On Friday, instead of bumming around at home, I gathered my friends together for a dumpling and scallion pancake party. They’re the two appetizers that I always HAVE to order at Chinese restaurants, but here on the Cape they often appear gummy and unrecognizable (surprise, surprise). I’ve been deprived…so something needed to change.
I told everyone to bring beer, and ran to the grocery store for last minute ingredients. Dumplings from scratch, as delightful and satisfying as they are, require a bit of manual labor. It isn’t hard, but it goes 100 times faster if a few people are there to help. I gave everyone a quick demo…
Then we dove right in. My heart secretly burst as I watched my friends show each other little tricks and tips as they gained dumpling confidence.
Here’s Ben showing Lish…
And Lish with her first lovingly crafted dumpling:
Meanwhile, with the dumplings underway, people rotated in and out of scallion pancake duty. (I very roughly followed this recipe, simplifying it a TON). I made the dough and scallion mixture before everyone arrived, then had one person roll out the pancakes while another fried and then served them to the hardworking crowd. This wasn’t planned, but it sort of worked out perfectly: while everyone worked on perfecting their dumpling technique, they got to snack on hot, oily scallion pancakes. They went FAST.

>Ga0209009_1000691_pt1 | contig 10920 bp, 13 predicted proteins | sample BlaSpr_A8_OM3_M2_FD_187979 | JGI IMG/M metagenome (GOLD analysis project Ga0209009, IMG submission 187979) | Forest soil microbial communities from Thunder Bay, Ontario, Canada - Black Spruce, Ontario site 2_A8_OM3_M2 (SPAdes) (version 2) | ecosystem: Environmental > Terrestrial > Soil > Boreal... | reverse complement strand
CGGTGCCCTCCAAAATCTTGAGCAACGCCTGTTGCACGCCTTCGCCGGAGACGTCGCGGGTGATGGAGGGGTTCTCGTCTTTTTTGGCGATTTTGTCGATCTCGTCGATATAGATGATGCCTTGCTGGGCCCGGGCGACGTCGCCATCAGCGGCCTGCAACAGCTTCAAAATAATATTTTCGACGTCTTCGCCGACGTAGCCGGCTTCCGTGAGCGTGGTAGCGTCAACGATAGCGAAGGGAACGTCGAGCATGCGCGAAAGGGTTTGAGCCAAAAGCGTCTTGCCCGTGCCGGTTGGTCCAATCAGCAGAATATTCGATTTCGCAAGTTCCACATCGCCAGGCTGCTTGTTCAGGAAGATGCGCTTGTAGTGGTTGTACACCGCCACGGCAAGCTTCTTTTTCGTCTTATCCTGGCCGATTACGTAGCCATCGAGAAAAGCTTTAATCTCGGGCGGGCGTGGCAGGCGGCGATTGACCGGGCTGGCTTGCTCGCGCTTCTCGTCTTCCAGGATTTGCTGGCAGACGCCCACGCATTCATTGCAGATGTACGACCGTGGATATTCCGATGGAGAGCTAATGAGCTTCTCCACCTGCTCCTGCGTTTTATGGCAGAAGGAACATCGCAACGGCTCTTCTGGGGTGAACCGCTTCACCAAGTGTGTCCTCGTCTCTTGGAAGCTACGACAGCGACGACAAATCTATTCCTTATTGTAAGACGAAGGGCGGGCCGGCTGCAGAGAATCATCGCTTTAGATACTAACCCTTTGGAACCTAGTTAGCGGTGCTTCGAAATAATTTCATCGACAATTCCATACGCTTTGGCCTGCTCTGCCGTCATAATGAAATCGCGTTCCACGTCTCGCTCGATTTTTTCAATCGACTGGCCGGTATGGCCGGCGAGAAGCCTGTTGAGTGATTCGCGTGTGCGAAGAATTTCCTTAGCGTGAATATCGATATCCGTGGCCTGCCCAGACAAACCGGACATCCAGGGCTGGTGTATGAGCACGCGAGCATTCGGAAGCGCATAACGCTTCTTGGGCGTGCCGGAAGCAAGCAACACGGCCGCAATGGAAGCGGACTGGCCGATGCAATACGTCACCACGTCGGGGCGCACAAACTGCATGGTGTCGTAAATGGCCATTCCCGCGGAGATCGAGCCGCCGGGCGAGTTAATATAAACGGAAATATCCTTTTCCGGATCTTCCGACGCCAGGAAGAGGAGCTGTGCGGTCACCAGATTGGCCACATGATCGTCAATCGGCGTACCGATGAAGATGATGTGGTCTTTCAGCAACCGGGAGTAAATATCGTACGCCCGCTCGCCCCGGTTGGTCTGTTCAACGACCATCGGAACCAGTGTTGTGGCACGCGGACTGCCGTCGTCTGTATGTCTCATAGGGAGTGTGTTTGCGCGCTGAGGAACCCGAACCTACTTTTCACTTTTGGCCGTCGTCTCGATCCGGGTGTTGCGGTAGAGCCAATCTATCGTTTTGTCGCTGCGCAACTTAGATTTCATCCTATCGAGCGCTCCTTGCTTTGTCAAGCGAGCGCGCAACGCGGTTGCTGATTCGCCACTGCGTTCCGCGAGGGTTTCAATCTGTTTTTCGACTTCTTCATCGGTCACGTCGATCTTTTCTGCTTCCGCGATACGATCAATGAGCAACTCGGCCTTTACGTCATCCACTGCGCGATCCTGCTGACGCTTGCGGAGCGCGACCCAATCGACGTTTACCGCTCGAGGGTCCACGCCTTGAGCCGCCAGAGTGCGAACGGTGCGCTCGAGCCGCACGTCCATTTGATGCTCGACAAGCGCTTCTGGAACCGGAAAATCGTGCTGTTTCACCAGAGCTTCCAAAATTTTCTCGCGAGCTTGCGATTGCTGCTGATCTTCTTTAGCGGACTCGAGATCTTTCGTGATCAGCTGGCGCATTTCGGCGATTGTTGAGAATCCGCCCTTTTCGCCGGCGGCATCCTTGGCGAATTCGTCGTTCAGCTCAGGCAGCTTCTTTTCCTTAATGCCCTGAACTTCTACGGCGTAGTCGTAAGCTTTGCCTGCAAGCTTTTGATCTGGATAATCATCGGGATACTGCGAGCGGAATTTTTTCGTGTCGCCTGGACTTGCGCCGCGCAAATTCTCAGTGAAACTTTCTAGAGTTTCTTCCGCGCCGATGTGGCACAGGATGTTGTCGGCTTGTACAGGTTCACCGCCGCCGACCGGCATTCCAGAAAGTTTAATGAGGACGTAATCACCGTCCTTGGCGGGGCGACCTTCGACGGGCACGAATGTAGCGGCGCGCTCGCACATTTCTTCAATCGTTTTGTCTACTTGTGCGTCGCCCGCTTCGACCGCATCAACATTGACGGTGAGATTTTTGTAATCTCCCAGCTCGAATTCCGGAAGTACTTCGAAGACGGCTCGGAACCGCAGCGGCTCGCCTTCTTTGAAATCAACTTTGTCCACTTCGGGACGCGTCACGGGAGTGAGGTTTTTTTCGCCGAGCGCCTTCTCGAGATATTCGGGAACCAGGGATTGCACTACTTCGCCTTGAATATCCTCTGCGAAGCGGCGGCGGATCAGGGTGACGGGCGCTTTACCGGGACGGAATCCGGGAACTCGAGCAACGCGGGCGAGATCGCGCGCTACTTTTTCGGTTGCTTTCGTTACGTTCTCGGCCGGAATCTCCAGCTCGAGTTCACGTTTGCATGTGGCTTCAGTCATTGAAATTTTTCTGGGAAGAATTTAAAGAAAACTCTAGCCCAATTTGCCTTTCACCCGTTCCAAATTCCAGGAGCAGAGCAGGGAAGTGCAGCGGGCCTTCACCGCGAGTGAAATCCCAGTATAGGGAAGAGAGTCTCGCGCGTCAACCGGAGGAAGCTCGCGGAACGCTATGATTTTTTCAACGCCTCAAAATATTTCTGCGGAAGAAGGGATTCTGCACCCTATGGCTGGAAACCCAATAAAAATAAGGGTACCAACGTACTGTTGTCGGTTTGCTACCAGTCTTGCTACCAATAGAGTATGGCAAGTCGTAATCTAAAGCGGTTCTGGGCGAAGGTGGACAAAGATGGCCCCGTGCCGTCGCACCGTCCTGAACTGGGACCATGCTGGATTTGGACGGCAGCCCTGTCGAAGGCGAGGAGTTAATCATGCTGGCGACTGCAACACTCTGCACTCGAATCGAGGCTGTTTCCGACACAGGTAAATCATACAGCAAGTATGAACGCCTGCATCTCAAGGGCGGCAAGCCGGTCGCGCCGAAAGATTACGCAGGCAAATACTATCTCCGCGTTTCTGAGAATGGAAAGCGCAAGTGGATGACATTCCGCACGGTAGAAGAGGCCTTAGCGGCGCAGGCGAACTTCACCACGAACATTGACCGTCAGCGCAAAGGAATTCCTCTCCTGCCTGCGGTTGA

The assembly line (beer helps)…
As the dumpling-making hit a stride, we set a pot of water on to boil and heated up a skillet. They were boiled for 4 minutes, then fried on each side.
One thing I’ve come to learn about dinner parties: people like to have jobs, and generally prefer to be put to work. It can feel a little awkward standing around while one person slaves over dinner, but at the same time, it’s easy to get in the way of the cook, and actually end up being more of a nuisance. Generally, if I’m hosting dinner and friends ask me what they can do to help, I’ll tell them to grab a glass of wine and tell me about their day. Dumplings and scallion pancakes work so well because everyone has their own task, so toes aren’t being stepped on, and the hostess actually isn’t tempted to scream “get out of the kitchen!!!”
Towards the end, we all sat around the table to eat a few more dumplings with rice and salad. It felt like a meal well earned. Thank you, friends!
(If you’re wondering, I used the dumpling recipe on 3 Chairs, and if you’d like to know my variation of the scallion pancake recipe, let me know and I’ll post it! To make this party happen, the two things you absolutely need are flour and rolling pins. We had three handy, which kept things moving at a steady pace).